The usual method used for firmware upgrade is DFU (Direct Flash Update) using the USB interface and one of many PC clients to load the firmware.
Before attempting a firmware upgrade, be certain of the hardware you have, and the appropriate / compatible firmware file and format. Look for a label on the back, or on the silkscreen of the PCB (though sometimes hidden under the battery… doh!)… know what hardware you have to ensure you load compatible firmware.
Before discussing how to upgrade firmware if the USB interface is not functional, be sure that this problem is not driver related, that there is a real hardware problem. Continue reading nanoVNA-H – can firmware be updated if it has a broken USB socket?
This article documents the startup characteristic of the OCXO in a Motorola R2009D comms analyser.
Frequency error from cold start was logged using the FA-3-6G counter to make record of the time for reasonable stabilisation from cold. The R2009D had been calibrated to within 100mHz some days before this test.
This test was performed with power applied to the box, but the front panel switch in standby position.
Above is a plot of the startup.
At powerup, the oscillator is 514Hz high (error 5.14e-5), at 3min error is 2.8e-5, at 5min, error is 6.4e-6, at 20min error is -1.2e-7, improvement beyond this is very slow.
The front panel “Oven ready” LED is not a good indicator that the oscillator is very close to frequency, it comes on when OCXO heater current reduces, but the oscillator has not yet stabilised.
Calibration was carried out with the whole analyser powered and operating for 24h, the oscillator will not reach calibration frequency unless the whole box is operating. Experience is that setting the reference oscillator closer than 100mHz is wasted effort.
A BG7TBL FA-3-6G is a 6GHz frequency counter of the reciprocal counter type, well for Ch1, <=300MHz, at least.) This one was purchased on eBay for just under $300 delivered.
Above is the seller’s pic of the FA-3-6G frequency counter.
It was supplied with a non-compliant Chinese plug pack, it lacks rubber feet, and the nuts on all the BNC connectors were loose, not even hand tight. Continue reading BG7TBL FA-3-6G frequency meter – initial impressions
It seems that the Holy Grail of many ham HF enthusiasts is a “true balanced ATU.”
The word “true” in there bodes poorly!
It seems that while there are plenty of online experts who have very strong opinions on common mode current, baluns and ATUs, it is very rare that we see quantitative evidence of their assertions, measurements even.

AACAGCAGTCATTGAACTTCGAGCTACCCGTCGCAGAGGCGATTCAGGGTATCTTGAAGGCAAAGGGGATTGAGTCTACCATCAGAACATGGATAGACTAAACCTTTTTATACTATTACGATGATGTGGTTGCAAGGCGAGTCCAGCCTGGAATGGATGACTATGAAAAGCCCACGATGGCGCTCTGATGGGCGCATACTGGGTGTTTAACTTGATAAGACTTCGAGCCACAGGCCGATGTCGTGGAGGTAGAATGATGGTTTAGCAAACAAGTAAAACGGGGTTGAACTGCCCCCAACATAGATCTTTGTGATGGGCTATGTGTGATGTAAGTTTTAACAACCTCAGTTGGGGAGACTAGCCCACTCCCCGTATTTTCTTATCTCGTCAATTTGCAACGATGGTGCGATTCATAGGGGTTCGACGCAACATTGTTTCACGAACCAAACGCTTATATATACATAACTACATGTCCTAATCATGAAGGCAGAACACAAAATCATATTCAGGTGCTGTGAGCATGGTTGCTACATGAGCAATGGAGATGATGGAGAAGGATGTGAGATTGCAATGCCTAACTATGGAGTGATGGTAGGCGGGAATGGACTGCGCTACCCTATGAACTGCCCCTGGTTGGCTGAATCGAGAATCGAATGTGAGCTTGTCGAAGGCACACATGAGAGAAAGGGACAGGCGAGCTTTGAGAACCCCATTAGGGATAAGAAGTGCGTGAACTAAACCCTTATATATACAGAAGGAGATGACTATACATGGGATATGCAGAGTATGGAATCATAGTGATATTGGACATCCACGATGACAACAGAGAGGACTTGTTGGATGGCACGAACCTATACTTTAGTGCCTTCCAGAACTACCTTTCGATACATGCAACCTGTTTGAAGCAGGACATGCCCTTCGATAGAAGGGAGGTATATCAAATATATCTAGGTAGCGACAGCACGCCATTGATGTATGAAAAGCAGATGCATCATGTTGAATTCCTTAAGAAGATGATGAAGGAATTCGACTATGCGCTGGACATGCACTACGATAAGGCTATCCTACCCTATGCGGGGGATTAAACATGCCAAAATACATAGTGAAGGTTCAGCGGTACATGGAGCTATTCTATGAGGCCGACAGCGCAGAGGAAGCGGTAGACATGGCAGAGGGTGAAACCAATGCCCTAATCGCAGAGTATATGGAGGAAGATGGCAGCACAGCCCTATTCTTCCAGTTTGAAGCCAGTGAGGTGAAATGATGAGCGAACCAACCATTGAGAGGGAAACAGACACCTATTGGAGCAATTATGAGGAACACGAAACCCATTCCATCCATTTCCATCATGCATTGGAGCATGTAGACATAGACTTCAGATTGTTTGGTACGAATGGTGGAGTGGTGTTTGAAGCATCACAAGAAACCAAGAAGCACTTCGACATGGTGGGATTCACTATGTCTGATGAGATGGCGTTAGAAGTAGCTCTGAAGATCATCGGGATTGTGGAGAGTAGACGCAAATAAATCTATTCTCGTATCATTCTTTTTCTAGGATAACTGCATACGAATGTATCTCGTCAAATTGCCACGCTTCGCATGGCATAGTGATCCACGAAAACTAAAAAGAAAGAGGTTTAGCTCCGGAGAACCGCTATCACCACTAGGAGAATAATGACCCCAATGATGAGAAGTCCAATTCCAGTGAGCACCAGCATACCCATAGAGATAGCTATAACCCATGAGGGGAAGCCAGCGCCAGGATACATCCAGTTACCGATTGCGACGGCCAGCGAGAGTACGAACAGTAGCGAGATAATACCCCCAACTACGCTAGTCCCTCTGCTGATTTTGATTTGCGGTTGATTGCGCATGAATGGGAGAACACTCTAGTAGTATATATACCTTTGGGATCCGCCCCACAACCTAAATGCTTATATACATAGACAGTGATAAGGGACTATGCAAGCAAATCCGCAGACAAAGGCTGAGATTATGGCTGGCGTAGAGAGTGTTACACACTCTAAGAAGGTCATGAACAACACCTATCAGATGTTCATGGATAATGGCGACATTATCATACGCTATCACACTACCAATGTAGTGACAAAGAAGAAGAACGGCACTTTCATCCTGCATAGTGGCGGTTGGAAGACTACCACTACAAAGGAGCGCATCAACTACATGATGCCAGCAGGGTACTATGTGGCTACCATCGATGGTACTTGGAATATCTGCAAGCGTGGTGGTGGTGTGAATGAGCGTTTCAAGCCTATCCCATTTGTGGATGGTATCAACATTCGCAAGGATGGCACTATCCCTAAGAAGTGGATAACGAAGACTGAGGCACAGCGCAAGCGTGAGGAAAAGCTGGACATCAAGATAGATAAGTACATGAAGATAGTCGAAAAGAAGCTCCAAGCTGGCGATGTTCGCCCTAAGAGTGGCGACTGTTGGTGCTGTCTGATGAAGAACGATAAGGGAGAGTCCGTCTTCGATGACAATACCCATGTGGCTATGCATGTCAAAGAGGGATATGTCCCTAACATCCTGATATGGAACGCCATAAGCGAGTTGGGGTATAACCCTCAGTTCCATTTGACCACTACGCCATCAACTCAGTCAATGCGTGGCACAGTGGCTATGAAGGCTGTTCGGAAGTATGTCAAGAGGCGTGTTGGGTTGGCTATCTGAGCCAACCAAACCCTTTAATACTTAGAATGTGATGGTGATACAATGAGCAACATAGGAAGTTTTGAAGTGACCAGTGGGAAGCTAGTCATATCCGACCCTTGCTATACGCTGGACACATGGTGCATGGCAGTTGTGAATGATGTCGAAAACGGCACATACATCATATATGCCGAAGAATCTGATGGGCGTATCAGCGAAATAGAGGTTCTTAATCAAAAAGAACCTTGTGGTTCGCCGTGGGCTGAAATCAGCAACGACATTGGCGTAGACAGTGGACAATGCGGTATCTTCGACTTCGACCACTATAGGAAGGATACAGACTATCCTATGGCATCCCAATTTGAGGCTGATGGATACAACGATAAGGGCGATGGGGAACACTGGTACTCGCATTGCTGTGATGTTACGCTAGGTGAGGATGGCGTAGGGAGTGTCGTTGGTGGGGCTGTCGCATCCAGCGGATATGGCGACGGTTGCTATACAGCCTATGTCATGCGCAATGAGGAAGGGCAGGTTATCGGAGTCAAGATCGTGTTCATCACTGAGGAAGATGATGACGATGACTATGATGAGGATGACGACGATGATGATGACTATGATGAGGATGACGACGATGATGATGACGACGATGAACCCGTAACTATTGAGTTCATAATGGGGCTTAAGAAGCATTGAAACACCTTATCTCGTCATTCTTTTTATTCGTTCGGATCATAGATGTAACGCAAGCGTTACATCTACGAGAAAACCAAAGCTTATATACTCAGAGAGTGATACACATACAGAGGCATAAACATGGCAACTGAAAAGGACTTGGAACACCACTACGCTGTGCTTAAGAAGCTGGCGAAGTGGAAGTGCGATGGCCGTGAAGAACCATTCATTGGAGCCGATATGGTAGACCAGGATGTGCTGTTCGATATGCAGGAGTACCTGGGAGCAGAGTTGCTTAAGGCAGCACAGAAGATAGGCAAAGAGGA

Less commonly does a “true balanced ATU” description include valid measurement of common mode current as evidence of operation.
A “true balanced ATU” project by LY1O in unusual in that it contains a probe purported to measure and display current balance.
Above is a schematic of LY1O’s measurement system, it has a pair of current transformers each with half wave diode detectors in each leg of ATU output. It is important to note that the detectors convert the RF AC wave into a DC value close to the peak value of the AC wave… so they respond to the magnitude only of the current in each leg. Continue reading Balanced ATUs – the Holy Grail?
I recently purchased an inexpensive 10MHz OCXO reference clock module on eBay for less than $30.
Above is the seller’s description of the module.
The performance of this product is very much dependent on the OCXO component on the board. Continue reading Plaza 10MHz OCXO review
(tr)uSDX users seem beset by a number of common problems, and one of them is failure of the BS170 PA FETs.
Further, lots of users have bought replacements that appear as a dead short circuit when wired into the board. This seems to be that pins 1 and 3 are transposed on some product bought online.
These FETs have an integral body diode, and if Source and Drain are swapped, the body diode will conduct, appearing to be a near short circuit on the supply rail in the (tr)uSDX. Continue reading (tr)uSDX BS170 woes
TinyPFA is firmware from Erik Kaashoek for NanoVNA-H4 hardware for accurate measurement of oscillator and clock source stability.
I was so impressed with the possibilities of the project, I purchased a new Nanovna-H4 v4.3 a couple of weeks ago to dedicate to this application.
Anticipation got the better of me, and I put tinyPFA onto my existing Nanovna-H4 v4.3 to evaluate it, and was not disappointed.
Anyway, the recently ordered device arrived.
Above, the new tinyPFA at work. Continue reading tinyPFA – new Nanovna-H4 arrived